"But as we can see, the Ukrainian air defense is getting stronger and stronger every day," he said.

The Russian Defense Ministry said it launched a series of strikes early Monday targeting Ukrainian air bases with precision long-range air-launched missiles. The strikes destroyed command posts, radars, aircraft and ammunition stockpiles, it claimed. It didn't say anything about hitting cities or other civilian areas.


Ukrainian Foreign Minister Dmytro Kuleba warned against indifference, saying the repeated strikes on civilian areas amounted to "war crimes."

"Russia's drone and missile attacks on peaceful Ukrainian cities cannot be seen as usual, no matter how frequent they grow," he tweeted in English.

During the previous night, Ukraine air defenses brought down more than 40 targets as Russian forces bombarded Kyiv with a combination of drones and cruise missiles in their 15th nighttime attack on the capital so far this month, said Serhii Popko, the head of Kyiv's military administration.

On Saturday night, Kyiv was subjected to the largest drone attack since the start of Russia's war. At least one person was killed, local officials said.

In recent months, Ukraine has been receiving advanced air defense systems from its Western allies, improving its ability to fend off bombardments by the Kremlin's forces.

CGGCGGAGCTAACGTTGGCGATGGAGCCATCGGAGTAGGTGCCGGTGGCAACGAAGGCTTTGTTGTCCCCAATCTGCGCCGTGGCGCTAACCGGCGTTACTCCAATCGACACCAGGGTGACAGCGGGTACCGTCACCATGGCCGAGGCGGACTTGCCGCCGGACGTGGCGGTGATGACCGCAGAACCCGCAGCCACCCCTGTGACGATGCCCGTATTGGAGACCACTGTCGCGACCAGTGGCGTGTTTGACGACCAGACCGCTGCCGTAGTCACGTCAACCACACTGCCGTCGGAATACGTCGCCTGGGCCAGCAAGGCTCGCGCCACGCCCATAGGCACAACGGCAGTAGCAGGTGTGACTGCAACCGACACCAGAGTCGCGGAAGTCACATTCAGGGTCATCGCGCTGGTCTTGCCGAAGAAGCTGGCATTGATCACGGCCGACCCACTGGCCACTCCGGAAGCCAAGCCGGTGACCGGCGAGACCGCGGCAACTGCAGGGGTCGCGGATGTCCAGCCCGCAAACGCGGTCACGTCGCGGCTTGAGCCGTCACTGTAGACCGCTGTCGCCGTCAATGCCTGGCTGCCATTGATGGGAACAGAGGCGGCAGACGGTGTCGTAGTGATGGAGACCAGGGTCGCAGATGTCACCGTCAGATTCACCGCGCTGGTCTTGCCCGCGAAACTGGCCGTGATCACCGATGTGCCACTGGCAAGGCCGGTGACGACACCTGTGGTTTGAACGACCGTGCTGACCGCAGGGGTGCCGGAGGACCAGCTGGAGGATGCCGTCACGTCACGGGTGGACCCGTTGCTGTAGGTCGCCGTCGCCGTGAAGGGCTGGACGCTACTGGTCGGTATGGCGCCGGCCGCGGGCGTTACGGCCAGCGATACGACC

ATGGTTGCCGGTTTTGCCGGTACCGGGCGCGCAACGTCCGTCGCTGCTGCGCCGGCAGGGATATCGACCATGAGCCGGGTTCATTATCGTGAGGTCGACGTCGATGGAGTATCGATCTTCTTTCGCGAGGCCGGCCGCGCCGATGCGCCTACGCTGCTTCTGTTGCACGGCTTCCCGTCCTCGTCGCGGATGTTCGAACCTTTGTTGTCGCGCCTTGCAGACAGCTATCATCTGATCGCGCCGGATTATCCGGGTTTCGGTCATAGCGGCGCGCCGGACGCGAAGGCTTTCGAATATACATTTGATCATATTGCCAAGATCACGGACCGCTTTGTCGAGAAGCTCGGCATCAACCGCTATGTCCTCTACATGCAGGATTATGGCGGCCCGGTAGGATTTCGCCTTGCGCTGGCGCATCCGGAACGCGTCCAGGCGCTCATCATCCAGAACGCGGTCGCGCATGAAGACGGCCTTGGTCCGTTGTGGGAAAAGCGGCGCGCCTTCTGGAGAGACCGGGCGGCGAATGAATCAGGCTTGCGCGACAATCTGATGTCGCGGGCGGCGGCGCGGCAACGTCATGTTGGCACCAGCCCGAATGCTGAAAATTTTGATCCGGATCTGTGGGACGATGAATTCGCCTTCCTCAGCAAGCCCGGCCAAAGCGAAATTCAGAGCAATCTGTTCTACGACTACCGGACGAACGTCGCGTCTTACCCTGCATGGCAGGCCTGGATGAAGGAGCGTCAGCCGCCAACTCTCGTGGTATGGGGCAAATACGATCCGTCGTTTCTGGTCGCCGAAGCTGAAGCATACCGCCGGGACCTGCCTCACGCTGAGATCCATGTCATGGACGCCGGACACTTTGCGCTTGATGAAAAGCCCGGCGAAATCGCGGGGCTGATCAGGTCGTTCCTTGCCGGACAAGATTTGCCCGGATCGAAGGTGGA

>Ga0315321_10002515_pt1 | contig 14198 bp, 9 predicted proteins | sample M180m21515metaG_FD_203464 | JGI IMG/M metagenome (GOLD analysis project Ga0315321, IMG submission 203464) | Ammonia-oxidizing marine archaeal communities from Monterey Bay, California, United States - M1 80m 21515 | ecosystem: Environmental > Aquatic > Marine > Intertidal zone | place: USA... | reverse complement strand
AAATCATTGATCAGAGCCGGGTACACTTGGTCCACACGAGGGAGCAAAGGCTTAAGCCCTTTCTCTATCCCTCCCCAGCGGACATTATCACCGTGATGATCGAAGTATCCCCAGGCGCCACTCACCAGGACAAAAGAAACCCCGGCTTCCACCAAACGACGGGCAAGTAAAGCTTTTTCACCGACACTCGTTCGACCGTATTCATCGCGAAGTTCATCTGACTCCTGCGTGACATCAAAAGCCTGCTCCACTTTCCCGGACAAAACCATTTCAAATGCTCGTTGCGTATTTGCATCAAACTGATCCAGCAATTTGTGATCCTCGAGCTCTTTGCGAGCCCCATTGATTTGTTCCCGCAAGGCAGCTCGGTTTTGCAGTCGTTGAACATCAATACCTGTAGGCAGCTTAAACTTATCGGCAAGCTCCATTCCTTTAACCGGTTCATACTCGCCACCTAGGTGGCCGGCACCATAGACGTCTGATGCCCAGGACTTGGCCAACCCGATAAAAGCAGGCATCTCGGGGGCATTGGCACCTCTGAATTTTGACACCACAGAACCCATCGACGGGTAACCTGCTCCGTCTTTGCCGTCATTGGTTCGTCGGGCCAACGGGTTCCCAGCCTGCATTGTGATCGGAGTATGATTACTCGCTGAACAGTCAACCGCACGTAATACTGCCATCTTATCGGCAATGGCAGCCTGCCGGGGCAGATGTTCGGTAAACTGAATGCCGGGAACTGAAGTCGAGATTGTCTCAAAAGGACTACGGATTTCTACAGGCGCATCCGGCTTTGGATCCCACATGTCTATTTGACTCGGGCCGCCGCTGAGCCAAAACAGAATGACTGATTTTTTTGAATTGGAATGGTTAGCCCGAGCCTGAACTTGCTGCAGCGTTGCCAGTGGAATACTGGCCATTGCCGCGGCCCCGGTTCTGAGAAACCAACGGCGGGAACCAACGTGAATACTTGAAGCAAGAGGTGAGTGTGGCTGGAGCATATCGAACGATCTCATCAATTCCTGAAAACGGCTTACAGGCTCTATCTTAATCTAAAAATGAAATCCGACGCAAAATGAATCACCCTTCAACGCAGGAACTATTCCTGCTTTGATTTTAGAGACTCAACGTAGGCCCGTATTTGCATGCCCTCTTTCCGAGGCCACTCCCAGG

The head of the International Atomic Energy Agency is to speak today at the United Nations Security Council about safety at the Zaporizhzhia nuclear power plant, which is under Russian control and endangered by the fighting.

Mikhail Ulyanov, Russia's ambassador to international organizations in Vienna, said agency head Rafael Grossi was expected to "set out specific ideas" about how to strengthen security at the plant, which is Europe's largest nuclear power station.

Across the country, the Ukrainian air force said that on Sunday night it shot down 37 out of 40 cruise missiles and 29 of 35 drones launched by the Kremlin's forces.

Four civilians were killed and around two dozen others were injured, including three children and a pregnant woman, in Russian shelling elsewhere across the country, authorities said.

Russian warplanes dropped bombs on the town of Toretsk on Monday afternoon, killing three civilians, Donetsk regional Gov. Pavlo Kyrylenko said.

Strikes on the eastern Dnipropetrovsk region killed two people, officials said.

Meanwhile, in the Belgorod region of Russia on the border with Ukraine, one person was killed by Ukrainian shelling of the village of Grafovka, according to Gov. Vyacheslav Gladkov.

Russian missiles also slammed into a military airport in the western Khmelnytskyi region of Ukraine, destroying five aircraft and damaging the runway, local Gov. Serhyi Hamaliy said on television.

The strike sparked fires at nearby warehouses storing fuel and military equipment, he added.

Information for this article was contributed by Yurus Karmanau of The Associated Press and by Marc Santora of The New York Times.

 Gallery: Kyiv bombarded by Russian missiles

Print Headline: Russia steps up attacks on Ukraine capital